Common Illnesses

Athlete's Foot

What is it?

Athlete's foot probably got its name from the type of person who is often affected, but it is simply a skin fungus that can infect anyone. The technical name is tinea pedis. There are several varieties of this fungus, some more resistant to treatment than others. Another commonly used name is "ringworm" of the feet.

Active people (often athletes) generate elevated skin temperature in the process of dissipating body heat and this combined with perspiration and the darkness inside of shoes are ideal growing conditions for tinea pedis. The fungus can effect most any part of the foot, but has a special liking for the spaces between the fourth and fifth toes. The same fungus can infect the groin at times and occasionally produces an allergic reaction which shows itself as a rash on the hands.

Males are more commonly infected than females. Athlete's foot is transmissible, but usually indirectly through such means as contaminated gymnasium floors and showers, or borrowing contaminated shoes and socks.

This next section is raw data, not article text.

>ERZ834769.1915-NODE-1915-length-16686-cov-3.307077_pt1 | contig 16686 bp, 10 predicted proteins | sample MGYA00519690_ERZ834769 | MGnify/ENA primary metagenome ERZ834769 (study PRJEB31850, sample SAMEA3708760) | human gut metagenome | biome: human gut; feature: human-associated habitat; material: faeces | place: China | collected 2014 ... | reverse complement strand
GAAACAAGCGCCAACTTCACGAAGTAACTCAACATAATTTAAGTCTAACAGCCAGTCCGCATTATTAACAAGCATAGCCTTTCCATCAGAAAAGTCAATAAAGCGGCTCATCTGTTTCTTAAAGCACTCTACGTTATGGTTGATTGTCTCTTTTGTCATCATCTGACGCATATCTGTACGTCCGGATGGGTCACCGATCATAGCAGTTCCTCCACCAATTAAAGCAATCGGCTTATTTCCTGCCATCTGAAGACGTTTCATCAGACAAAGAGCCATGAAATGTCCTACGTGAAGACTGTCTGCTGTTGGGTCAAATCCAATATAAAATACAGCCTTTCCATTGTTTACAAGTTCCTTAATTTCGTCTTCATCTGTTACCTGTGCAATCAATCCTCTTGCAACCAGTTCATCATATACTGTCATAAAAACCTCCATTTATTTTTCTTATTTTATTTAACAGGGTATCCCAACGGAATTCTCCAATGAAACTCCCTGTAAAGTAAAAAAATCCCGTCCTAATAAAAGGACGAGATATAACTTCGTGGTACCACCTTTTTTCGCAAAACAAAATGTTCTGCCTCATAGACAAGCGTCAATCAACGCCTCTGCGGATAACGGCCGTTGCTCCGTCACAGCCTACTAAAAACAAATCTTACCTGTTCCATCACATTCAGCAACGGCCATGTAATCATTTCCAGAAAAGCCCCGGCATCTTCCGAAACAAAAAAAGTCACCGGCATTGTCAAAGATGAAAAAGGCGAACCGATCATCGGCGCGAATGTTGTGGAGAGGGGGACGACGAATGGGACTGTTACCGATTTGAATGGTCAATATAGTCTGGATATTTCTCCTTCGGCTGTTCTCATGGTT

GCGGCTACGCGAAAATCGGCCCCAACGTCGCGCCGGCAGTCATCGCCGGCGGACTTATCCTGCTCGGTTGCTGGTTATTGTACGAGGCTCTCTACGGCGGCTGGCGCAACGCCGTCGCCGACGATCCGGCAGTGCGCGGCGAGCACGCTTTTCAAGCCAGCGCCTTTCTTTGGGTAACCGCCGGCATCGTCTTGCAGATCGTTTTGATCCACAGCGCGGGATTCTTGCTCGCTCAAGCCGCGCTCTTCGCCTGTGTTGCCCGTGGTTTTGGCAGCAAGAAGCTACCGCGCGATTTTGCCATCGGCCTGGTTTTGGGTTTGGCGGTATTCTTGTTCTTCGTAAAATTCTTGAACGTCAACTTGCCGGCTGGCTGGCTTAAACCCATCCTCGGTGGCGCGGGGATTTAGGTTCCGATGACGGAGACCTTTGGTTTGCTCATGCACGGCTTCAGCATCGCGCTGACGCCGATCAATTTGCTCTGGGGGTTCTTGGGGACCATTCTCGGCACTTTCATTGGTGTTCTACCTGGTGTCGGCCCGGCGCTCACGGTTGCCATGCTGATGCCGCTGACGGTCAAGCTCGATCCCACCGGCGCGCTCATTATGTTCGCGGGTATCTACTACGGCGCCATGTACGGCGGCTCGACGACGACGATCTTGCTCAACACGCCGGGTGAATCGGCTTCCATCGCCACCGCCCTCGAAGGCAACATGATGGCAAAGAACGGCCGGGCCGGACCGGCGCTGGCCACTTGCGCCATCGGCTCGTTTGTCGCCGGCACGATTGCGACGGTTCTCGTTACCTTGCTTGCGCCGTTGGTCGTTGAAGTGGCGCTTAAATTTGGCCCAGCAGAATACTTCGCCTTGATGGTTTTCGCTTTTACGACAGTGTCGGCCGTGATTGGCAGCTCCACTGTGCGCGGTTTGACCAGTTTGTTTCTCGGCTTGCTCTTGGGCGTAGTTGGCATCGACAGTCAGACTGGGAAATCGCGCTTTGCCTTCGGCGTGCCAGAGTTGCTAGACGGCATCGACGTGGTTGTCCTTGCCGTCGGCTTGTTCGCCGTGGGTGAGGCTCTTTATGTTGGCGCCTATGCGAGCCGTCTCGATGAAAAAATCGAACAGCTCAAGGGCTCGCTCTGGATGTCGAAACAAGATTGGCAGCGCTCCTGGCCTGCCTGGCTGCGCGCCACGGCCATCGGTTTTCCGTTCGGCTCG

The fungus is usually slow in responding to treatment. Some varieties involve nails and may be very stubborn to eradicate. Some people are more susceptible than others; a few may carry the fungus for years.

Prevention

Washing and drying feet as often as is practical - at least once a day is a most important step in susceptible people with moist feet. Wearing well ventilated shoes or sandals is helpful as is a frequent change of socks, preferably cotton. Wearing flip-flops in community gyms and showers is also a good idea. Some people have good success in warding off athlete's foot by powdering their feet, especially between the toes, with talc or perhaps an antifungal powder. Expose them to sunlight as often as possible.

Treatment

Frequent washing, drying, powdering and sock changing is essential, as is avoidance of recontamination. In mild cases - slight redness and cracking between toes - an antifungal powder, available without a prescription, is often all that is needed if continued long enough (Remember, fungus is stubborn!). For more severe cases, medical attention is called for. Doctors generally prescribe antifungal soaks, solutions, creams, or ointments and occasionally antibiotics to clear up secondary infections. To make an appointment at Student Health Services call 978-934-4991 or stop by the office.